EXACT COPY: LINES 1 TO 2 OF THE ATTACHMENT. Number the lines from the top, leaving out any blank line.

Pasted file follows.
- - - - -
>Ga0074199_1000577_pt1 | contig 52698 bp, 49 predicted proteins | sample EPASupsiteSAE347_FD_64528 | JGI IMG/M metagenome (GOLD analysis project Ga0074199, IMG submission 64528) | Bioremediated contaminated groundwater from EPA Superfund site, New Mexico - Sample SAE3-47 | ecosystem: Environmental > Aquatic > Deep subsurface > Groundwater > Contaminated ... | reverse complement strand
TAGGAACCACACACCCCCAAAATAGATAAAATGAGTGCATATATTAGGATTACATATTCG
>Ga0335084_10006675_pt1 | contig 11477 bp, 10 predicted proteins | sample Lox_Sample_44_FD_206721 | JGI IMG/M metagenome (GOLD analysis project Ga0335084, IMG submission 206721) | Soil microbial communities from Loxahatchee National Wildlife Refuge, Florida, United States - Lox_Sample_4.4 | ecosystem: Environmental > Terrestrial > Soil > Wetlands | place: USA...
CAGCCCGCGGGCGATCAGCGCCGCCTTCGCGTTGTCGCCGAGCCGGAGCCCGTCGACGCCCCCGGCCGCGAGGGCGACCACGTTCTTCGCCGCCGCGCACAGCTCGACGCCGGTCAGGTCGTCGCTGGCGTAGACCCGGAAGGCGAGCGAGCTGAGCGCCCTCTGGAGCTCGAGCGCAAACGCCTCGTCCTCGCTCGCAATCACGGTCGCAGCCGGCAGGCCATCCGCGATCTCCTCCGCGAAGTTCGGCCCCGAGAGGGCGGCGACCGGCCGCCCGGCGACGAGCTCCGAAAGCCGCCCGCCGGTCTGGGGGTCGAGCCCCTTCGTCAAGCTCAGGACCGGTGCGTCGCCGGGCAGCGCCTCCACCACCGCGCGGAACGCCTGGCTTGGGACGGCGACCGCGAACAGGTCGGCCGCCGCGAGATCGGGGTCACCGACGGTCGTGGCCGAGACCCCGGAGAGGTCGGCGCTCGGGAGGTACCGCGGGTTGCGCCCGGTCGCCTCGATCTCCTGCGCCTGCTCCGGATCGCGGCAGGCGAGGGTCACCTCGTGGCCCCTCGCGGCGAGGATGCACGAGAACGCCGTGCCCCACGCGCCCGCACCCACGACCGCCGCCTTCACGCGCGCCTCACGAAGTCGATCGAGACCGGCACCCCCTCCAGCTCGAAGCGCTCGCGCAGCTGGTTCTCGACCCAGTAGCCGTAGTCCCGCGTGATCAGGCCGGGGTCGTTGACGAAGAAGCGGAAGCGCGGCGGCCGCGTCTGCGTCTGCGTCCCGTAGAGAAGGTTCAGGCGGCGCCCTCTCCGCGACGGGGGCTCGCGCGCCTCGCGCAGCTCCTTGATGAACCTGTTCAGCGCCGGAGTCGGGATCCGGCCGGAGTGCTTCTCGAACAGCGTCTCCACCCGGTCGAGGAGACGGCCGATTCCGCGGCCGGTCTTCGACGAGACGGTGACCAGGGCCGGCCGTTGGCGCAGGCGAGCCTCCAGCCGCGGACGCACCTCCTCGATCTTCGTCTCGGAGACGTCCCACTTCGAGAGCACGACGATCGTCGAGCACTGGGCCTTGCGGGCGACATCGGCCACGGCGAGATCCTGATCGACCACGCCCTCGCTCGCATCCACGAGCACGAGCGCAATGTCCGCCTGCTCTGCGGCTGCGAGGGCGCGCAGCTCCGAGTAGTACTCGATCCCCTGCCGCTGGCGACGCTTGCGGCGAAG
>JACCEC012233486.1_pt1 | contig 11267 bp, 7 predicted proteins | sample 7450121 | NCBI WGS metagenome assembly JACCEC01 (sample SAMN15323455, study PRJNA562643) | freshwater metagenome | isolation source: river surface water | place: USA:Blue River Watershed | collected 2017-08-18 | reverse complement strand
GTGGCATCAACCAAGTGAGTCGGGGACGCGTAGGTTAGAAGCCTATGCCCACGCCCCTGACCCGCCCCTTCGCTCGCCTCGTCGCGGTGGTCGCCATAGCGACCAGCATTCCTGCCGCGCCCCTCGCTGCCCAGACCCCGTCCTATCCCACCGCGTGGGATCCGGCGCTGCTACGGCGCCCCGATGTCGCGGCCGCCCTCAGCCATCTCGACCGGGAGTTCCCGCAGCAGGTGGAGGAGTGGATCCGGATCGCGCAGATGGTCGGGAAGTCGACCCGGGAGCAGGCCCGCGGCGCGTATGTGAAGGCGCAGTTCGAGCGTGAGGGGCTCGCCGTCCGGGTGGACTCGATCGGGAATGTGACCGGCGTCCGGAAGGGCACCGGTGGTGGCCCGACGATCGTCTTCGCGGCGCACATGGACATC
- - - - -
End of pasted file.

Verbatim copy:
>Ga0074199_1000577_pt1 | contig 52698 bp, 49 predicted proteins | sample EPASupsiteSAE347_FD_64528 | JGI IMG/M metagenome (GOLD analysis project Ga0074199, IMG submission 64528) | Bioremediated contaminated groundwater from EPA Superfund site, New Mexico - Sample SAE3-47 | ecosystem: Environmental > Aquatic > Deep subsurface > Groundwater > Contaminated ... | reverse complement strand
TAGGAACCACACACCCCCAAAATAGATAAAATGAGTGCATATATTAGGATTACATATTCG